From a malicious actor perspective, adding an extra action to an existing windows default scheduled task (as shown below) has the following advantages:
  • No New Scheduled Task Creation Event is triggered (EventIDs: 106 & 4698)
  • Rogue task mixes with default windows task name and triggers (less suspicion) 
Any (including the ones with Action set to custom handler) Windows default scheduled task that runs for example at any user logon and with status ready can be abused by adding an extra action:

And when checking with Autorunsc, this is what you will see:

The only relevant indicator we've observed is event 4702 "Task Updated" indicating the update of a Microsoft Windows Task and source account name is different than the local System account (which is abnormal):

For normal Windows default tasks updates 4702 you will see something like this:

F) Modification of the program run by a Windows Default Scheduled Task:

Files of interest for hijacking existing default windows 7 and 10 scheduled tasks (Action trigger is set to system startup or any user logon or every day at working hours):

  • %SystemRoot%\System32\aitagent.exe
  • %windir%\system32\compattel\DiagTrackRunner.exe
  • %windir%\system32\CompatTelRunner.exe
  • acproxy.dll
  • %SystemRoot%\System32\wsqmcons.exe
  • %windir%\system32\lpremove.exe
  • srrstr.dll,ExecuteScheduledSPPCreation
  • %windir%\system32\wermgr.exe
  • %systemroot%\System32\sdclt.exe
  • %windir%\system32\appidcertstorecheck.exe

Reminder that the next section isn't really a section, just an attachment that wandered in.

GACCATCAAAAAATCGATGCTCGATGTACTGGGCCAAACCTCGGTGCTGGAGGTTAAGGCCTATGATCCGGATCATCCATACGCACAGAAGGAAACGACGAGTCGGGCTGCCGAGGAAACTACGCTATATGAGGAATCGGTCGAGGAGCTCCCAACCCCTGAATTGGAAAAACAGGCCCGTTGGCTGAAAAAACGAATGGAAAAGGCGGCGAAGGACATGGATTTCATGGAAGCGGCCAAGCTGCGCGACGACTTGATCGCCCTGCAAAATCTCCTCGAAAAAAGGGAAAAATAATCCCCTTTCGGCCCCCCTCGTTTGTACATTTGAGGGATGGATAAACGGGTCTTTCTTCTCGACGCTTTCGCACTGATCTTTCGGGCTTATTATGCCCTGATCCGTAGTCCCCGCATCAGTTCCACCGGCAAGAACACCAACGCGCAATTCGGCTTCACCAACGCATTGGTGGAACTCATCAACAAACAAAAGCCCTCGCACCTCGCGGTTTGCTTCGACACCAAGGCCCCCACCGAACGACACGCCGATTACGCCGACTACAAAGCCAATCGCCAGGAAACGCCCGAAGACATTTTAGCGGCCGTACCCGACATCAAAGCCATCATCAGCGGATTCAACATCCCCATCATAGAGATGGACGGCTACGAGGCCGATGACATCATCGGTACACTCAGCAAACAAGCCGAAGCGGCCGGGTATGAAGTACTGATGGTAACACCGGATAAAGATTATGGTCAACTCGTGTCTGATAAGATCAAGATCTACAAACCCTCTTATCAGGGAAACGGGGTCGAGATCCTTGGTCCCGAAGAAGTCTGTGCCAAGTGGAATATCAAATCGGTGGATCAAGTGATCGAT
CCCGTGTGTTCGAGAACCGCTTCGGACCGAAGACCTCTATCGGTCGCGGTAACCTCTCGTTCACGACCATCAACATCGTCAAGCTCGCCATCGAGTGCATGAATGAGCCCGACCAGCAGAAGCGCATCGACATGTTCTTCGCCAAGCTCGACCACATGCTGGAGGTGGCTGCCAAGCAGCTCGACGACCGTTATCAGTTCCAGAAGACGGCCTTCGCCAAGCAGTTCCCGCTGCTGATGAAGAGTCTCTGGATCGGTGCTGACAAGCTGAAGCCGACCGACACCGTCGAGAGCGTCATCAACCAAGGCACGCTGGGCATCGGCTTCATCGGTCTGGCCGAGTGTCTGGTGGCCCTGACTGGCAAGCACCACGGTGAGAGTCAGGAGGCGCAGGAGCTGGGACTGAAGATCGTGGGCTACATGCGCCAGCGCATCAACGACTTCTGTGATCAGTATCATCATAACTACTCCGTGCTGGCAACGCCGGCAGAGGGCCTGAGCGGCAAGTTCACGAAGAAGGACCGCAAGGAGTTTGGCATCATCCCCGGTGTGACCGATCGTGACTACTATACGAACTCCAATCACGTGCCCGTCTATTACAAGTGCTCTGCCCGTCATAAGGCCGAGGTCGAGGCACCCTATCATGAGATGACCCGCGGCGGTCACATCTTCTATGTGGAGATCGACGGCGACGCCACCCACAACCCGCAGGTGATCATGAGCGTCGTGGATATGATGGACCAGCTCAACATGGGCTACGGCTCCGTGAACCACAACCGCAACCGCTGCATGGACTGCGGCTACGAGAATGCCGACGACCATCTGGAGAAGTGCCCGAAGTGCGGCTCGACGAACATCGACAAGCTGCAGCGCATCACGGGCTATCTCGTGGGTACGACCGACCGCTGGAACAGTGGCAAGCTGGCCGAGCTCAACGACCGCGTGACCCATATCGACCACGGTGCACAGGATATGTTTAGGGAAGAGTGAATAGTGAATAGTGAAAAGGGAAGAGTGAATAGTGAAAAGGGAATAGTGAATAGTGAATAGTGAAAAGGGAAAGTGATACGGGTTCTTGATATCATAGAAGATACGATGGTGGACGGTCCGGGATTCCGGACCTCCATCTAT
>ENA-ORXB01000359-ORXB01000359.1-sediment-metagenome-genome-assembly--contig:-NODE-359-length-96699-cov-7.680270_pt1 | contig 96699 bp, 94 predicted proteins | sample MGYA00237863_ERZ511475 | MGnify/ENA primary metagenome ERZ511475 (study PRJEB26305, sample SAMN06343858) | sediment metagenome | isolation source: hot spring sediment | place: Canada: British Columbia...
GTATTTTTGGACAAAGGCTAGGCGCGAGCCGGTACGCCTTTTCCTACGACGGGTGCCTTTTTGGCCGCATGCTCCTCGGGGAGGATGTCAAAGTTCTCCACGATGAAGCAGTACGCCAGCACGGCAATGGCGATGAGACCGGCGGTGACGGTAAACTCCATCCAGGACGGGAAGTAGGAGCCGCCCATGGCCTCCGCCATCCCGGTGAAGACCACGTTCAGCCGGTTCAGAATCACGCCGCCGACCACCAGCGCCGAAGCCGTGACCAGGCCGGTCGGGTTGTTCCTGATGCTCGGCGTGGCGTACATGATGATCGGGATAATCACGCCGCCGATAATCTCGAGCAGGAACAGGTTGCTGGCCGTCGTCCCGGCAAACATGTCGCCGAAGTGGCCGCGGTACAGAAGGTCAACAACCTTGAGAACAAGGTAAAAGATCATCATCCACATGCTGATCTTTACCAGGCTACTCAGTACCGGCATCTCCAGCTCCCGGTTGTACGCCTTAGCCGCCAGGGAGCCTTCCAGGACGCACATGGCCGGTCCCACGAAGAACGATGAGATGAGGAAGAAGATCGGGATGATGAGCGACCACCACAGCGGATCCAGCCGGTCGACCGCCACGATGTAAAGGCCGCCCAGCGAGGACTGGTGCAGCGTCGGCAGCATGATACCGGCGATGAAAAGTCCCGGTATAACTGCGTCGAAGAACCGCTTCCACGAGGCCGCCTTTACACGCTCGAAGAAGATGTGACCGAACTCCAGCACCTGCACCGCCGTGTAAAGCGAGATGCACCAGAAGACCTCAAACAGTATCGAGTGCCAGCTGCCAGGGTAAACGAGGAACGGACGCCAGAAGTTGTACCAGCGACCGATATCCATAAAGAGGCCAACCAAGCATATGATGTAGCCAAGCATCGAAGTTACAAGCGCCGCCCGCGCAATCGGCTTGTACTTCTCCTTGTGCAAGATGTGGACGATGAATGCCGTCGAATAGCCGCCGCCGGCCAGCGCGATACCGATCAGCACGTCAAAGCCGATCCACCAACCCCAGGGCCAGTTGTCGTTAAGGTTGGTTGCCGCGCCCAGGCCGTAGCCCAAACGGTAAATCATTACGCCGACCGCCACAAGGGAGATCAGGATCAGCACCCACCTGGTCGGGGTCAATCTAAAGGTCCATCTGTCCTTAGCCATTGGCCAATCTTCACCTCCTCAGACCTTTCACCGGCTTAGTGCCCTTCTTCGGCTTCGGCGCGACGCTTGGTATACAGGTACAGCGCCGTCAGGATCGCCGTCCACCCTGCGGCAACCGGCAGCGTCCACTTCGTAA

• %windir%\system32\AppHostRegistrationVerifier.exe
  • "C:\Windows\System32\MicTray64.exe"
  • %systemroot%\system32\usoclient.exe
  • %SystemRoot%\System32\dsregcmd.exe
  • %systemroot%\System32\sihclient.exe
Action set to Custom Handler and triggered at user logon or system startup :
  • system32\dimsjob.dll
  • Racengn.dll
  • HotstartUserAgent.dll
  • MsCtfMonitor.dll
  • PlaySndSrv.dll
Common third party tasks's programs that are of interest:

C:\Program Files (x86)\Common Files\Adobe\ARM\1.0\AdobeARM.exe
C:\Program Files (x86)\Google\Update\GoogleUpdate.exe

Any modification to those files must be reviewed using Sysmon EID 11 (FileCreate - include them in your sysmonconfig) or EDR (filemod) or similar.

Example of CarbonBlack Query:

filemod:aitagent.exe or filemod:DiagTrackRunner.exe or filemod:CompatTelRunner.exe or filemod:acproxy.dll or filemod:wsqmcons.exe or filemod:lpremove.exe or filemod:srrstr.dll or filemod:wermgr.exe or filemod:sdclt.exe or filemod:appidcertstorecheck.exe or filemod:AppHostRegistrationVerifier.exe or filemod:MicTray64.exe or filemod:usoclient.exe or filemod:dsregcmd.exe or filemod:sihclient.exe or filemod:dimsjob.dll or filemodLracengn.dll or filemod:HotstartUserAgent.dll or filemod:MsCtfMonitor.dll or filemod:PlaySndSrv.dll or filemod:AdobeARM.exe or filemod:GoogleUpdate.exe

N.B. changing files in protected system directories will require from the attacker to change file owner and then grant himself or a group Full access rights, windows builtin utilities to do that are takeown.exe and icacls.exe (include them in your watchlist, may come renamed, use IMPHASH in your sysmon configuration or File description or Hashes).

G) Scheduled Task set to run only once (weird):

Example of only once scheduled tasks can be seen below:

XML config of the same:

Detection Logic:

if and event.payload regxp-matches "(?i)(.*TimeTrigger.+EndBoundary.*)" -> Alert ("One Time Exec Scheduled Task Detected")

No comments:

Post a Comment